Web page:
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    Check out a company called Renogy. They are always available to answer questions and I'm pleased with them so far. The battery storage is less of a problem if you don't try to make the panels power everything. I'm not going to try to feed the grid and run my meter backwards. My system will be for emergency power in a grid outage. I'm simplifying wherever possible.

    I lucked out in that my back roof is pointed in an almost perfect direction for afternoon sun.
     
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    Last edited: Oct 30, 2022
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  6. John Brunner

    John Brunner Senior Staff
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    Care to elaborate? Where are you getting your stuff?

    As an aside, 10 days ago I attended a Member's Council Meeting for my electric co-op. We have a couple of solar farms, and members can buy shares specifically for them. The co-op is investing in power storage technology (for various reasons) and say that the current overall best technology are lithium batteries. But I imagine that their per-amp-hour price is many times what lead acid is. I've worked with gel-cell technology, but that was over 45 years ago.
     
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  7. John Brunner

    John Brunner Senior Staff
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    I could use something like this for my well pump.
     
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  8. Dwight Ward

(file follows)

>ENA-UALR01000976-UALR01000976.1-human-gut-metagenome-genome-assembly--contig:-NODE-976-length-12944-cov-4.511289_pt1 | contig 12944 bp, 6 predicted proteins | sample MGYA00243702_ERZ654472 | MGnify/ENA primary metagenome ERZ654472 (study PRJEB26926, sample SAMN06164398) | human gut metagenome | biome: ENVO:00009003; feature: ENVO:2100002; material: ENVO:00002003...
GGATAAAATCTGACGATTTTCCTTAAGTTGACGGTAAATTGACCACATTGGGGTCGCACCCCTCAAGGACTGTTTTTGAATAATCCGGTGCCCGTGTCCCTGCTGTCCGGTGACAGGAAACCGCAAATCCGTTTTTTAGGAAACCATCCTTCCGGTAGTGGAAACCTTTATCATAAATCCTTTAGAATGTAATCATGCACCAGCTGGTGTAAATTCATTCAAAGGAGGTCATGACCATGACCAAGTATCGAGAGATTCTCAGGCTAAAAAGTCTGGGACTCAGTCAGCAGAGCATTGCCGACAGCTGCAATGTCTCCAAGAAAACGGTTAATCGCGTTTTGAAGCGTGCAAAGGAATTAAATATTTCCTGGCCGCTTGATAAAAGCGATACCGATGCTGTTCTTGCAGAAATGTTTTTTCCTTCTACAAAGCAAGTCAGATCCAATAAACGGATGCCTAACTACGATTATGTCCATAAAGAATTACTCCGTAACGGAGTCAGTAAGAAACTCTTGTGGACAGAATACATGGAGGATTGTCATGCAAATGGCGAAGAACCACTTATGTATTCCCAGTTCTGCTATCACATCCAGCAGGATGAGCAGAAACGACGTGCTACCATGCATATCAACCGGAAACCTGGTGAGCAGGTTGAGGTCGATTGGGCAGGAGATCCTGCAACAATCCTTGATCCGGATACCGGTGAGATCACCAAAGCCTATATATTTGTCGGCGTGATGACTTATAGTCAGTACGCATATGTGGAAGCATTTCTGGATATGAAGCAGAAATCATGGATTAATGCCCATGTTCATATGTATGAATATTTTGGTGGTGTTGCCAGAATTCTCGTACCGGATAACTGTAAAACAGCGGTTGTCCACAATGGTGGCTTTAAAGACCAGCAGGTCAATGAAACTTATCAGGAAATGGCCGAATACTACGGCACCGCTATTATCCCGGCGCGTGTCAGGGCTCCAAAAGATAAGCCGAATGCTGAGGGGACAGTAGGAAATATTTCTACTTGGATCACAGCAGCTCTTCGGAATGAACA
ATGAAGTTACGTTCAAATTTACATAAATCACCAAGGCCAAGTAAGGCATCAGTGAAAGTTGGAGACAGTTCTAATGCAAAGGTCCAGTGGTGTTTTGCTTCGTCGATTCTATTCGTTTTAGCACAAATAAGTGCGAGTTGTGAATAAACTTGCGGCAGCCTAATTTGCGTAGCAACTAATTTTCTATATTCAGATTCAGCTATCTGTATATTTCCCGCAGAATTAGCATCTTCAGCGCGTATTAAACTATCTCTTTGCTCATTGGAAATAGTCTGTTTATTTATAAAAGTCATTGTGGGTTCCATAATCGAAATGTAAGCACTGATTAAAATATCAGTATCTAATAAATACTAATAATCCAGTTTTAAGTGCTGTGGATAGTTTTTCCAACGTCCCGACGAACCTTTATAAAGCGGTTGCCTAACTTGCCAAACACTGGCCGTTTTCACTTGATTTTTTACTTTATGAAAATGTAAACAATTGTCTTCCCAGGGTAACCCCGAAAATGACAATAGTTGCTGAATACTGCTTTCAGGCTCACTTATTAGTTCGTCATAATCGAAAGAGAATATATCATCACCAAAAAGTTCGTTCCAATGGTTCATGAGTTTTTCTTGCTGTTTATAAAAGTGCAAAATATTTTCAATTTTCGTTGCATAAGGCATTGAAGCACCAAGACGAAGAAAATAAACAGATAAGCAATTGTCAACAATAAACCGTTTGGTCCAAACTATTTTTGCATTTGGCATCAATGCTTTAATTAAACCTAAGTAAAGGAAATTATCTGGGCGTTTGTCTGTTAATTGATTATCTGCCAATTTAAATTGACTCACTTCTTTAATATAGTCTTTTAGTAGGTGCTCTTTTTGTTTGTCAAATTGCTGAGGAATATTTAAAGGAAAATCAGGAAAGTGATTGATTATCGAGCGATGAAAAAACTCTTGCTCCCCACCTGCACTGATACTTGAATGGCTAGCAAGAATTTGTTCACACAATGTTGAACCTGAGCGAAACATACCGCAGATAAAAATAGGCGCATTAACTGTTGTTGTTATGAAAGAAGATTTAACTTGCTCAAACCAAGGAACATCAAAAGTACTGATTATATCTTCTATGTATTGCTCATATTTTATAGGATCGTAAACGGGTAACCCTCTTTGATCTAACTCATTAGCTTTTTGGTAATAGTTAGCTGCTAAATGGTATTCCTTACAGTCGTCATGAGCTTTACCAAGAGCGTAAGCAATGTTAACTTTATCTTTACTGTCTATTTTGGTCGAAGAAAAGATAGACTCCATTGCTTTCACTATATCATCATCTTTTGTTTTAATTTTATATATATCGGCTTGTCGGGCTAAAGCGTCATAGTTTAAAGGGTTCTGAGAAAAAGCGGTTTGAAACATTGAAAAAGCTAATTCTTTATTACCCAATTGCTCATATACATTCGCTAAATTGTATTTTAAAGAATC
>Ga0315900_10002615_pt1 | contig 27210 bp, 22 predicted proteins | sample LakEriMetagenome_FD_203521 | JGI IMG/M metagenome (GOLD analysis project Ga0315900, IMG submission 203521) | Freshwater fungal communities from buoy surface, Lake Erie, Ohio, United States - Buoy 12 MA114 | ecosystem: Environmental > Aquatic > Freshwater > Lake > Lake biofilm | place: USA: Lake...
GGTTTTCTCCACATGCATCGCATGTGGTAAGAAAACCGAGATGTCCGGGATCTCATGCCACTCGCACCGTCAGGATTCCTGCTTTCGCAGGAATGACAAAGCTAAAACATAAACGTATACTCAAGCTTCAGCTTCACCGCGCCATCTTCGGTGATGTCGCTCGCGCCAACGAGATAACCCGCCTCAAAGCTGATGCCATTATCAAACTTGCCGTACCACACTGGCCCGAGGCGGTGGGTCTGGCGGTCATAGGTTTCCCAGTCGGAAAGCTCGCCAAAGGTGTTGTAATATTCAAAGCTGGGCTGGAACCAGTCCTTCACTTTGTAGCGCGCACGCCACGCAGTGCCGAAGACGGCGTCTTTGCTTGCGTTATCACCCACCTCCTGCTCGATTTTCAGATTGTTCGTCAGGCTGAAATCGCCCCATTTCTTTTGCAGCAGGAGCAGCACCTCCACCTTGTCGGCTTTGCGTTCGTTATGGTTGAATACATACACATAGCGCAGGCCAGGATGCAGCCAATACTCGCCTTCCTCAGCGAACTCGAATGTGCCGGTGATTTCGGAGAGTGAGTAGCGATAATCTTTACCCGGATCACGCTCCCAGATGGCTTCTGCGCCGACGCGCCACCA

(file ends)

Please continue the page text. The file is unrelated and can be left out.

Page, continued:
Dwight Ward Veteran Member
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    I'm buying my panels from Renogy. I'll have to hunt up where I bought my inverter. I'm trying various manufacturers of batteries to see what's best. I can keep you all up to date. I'm sure I'll make mistakes which others could avoid.

    I've not finally decided whether to make use of the power the batteries will store on a daily basis or just keep them charged up for backup. The daily charge-discharge cycle would lessen their useful life but it might be worth it. I'm learning as I go.
     
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    Last edited: Oct 30, 2022
  9. Dwight Ward

    Dwight Ward Veteran Member
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    You have a pump that can make you well? That's so cool.
     
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  10. Dwight Ward

    Dwight Ward Veteran Member
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    I don't know much about the new battery tech except that all of it is more expensive than tried and true lead-acid.
     
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  11. Teresa Levitt